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How can we get the measure of rural fuel poverty?

This blog has been written by Jessia Sellick, of Rose Regeneration. 

What is fuel poverty?

In general, it relates to households that have to spend a high proportion of their household income to keep their home at a reasonable temperature.

This Review, commissioned in 2011, highlighted three key ways in which fuel poverty is a serious national problem:

  • From a poverty perspective: households with high energy costs living in poverty or on its margins face extra costs to keep warm above those for typical households with much higher incomes.
  • From a health perspective: living at low temperatures as a result of fuel poverty is a significant contributor to both excess winter deaths and a number of incidents of ill-health, placing additional demands on the health and social care systems.
  • From a carbon reduction perspective: the energy inefficiency of homes affects the ability to reduce carbon emissions, with fuel poverty providing a further barrier in terms of the implementation of policies to mitigate climate change since those on low incomes are often least able to afford any increases in prices that may result from them.

The report emphasised the overlap between low income and the energy inefficiency of the homes people live in. The authors recommended using a definition and measurement focused on ‘individuals in households living on a lower income in a home that cannot be kept warm at reasonable cost’.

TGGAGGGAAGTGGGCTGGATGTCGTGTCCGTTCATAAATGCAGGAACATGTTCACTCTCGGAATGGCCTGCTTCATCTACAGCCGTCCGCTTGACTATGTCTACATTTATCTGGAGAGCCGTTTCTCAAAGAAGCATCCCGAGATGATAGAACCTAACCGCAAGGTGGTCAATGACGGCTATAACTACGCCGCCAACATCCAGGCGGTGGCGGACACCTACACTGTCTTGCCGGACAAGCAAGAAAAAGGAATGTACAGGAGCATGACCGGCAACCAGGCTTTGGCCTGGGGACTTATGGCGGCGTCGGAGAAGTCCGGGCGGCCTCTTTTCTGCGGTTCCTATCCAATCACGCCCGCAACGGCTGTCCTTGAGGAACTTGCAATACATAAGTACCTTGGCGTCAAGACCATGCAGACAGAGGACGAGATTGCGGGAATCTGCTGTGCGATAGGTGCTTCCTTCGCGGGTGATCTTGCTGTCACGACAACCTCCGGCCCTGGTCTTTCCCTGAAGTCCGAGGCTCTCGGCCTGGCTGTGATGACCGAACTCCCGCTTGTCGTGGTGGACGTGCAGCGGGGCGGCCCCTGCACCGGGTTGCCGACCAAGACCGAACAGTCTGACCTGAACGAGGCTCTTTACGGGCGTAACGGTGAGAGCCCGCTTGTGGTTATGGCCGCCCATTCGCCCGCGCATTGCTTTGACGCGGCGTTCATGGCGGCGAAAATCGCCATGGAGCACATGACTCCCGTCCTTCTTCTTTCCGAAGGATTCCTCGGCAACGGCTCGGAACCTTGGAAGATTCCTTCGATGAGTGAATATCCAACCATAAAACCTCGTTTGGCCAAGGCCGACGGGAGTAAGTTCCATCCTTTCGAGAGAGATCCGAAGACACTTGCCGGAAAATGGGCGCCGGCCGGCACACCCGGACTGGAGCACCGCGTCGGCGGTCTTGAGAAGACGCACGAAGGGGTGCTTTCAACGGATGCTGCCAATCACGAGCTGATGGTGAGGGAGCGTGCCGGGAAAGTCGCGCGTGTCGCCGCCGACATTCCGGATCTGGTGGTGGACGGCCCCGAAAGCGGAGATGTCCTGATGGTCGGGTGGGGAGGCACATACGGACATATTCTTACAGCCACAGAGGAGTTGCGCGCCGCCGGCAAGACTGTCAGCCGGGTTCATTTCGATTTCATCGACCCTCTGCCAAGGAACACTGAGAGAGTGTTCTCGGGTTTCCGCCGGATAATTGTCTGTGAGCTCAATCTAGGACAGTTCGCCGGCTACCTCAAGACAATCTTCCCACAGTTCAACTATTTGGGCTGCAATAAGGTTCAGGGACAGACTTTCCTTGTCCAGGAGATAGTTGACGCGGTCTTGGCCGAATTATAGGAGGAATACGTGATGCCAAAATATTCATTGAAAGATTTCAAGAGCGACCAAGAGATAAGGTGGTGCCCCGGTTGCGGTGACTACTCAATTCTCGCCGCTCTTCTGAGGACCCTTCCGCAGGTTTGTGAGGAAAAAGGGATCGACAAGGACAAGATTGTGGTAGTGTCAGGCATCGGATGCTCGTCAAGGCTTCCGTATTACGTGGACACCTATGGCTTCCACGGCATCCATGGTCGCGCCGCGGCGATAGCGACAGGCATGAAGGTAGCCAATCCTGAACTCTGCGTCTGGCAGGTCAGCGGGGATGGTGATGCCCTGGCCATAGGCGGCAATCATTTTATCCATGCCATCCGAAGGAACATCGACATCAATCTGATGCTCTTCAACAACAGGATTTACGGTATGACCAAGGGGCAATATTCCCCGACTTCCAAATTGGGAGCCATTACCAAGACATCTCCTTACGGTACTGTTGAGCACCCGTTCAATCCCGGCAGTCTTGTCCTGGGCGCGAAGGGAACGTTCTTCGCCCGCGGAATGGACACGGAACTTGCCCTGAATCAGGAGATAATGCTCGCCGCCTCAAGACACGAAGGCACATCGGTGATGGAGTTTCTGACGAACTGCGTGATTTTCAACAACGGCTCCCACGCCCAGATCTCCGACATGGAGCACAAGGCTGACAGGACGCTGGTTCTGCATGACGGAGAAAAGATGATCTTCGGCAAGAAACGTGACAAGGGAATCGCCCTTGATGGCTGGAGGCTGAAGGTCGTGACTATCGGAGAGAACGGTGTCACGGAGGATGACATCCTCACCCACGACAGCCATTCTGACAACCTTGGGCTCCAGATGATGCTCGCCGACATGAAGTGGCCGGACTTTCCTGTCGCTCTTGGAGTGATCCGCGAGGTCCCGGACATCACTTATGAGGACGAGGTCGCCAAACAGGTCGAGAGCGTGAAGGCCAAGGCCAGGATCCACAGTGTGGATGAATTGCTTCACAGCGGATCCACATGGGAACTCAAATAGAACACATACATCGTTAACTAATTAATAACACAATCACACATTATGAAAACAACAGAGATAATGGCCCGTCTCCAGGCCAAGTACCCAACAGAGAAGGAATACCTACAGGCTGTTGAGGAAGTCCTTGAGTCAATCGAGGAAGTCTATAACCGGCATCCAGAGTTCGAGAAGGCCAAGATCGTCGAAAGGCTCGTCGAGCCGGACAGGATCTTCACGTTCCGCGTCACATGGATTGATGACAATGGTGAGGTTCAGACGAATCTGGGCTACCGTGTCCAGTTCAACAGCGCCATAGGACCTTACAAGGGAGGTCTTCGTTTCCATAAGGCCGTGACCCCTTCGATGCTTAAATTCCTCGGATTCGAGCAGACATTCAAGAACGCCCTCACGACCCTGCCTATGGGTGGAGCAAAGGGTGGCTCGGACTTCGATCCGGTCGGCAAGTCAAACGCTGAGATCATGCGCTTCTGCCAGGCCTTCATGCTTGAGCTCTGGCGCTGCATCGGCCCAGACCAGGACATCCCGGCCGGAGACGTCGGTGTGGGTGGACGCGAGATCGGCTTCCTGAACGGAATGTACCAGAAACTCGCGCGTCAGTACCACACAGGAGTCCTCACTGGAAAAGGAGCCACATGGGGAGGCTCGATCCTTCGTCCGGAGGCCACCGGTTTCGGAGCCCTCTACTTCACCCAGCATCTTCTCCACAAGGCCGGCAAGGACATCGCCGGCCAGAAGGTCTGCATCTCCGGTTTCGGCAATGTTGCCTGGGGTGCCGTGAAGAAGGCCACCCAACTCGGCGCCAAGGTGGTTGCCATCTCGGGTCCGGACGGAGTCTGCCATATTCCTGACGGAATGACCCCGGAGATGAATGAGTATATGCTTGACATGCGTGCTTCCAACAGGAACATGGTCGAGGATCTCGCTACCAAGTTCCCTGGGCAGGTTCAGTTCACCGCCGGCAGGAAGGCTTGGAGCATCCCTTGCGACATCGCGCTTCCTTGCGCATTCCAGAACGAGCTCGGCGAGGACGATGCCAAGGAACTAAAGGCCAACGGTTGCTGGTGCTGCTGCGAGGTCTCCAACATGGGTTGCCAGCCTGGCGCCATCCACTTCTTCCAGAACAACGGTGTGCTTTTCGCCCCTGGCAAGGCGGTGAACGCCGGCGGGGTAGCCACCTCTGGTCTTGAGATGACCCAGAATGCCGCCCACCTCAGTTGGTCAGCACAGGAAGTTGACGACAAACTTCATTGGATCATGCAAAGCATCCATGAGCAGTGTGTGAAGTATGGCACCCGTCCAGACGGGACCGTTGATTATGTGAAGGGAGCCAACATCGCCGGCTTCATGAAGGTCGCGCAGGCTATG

Regardless of which definition is applied, the causes of fuel poverty are underpinned by three key factors: (i) a household’s income, (ii) fuel prices, and (iii) energy consumption – which can be affected by the energy-efficiency of the household’s dwelling.

In a rural context, fuel poverty is often driven by rising fuel prices, an ageing housing stock that is not thermally efficient, a lack of access to natural gas supplies, and/or the costs of delivering fuel to more sparsely populated areas.

The Statistical Digest of Rural England identified 12% of households in rural areas to be in fuel poverty. While historically fuel poverty was seen to be more prevalent in rural areas, since 2017 urban areas have had the greater proportion of fuel poor households (with 13.8% of urban households and 11.6% of rural households fuel poor in 2019). However, the fuel poverty gap is larger in rural areas compared to urban areas – with the average fuel poverty gap for fuel poor households in rural villages, hamlets and isolated dwellings £585 in 2019 compared to an average fuel poverty gap of £216 for all fuel poor households. Similarly, using the LIHC measure, the average fuel poverty gap for urban households decreased between 2011 and 2019 whereas in rural areas this gap widened over the same period.

What is the Government doing about it?

The Government published an updated fuel poverty strategy in 2021. This set out several policies to improve fuel poverty, including:

  • £60 million of additional investment to retrofit social housing and £150 million for the Home Upgrade Grant.
  • An expansion of the Energy Company Obligation (ECO) requiring larger domestic energy suppliers to install heating, insulation, or energy efficiency measures into the homes of people on low incomes, vulnerable or fuel poor.
  • An extension of the Warm Home Discount, a requirement for energy companies to provide a £140 rebate on the energy bill of low income older people and other low income households with high energy bills.
  • Drive over £10 billion of investment in energy efficiency through regulatory obligations in the Private Rented Sector.

As indicated in the 2011 Review, Government policy on fuel poverty impacts upon a number of policy areas. I offer three examples.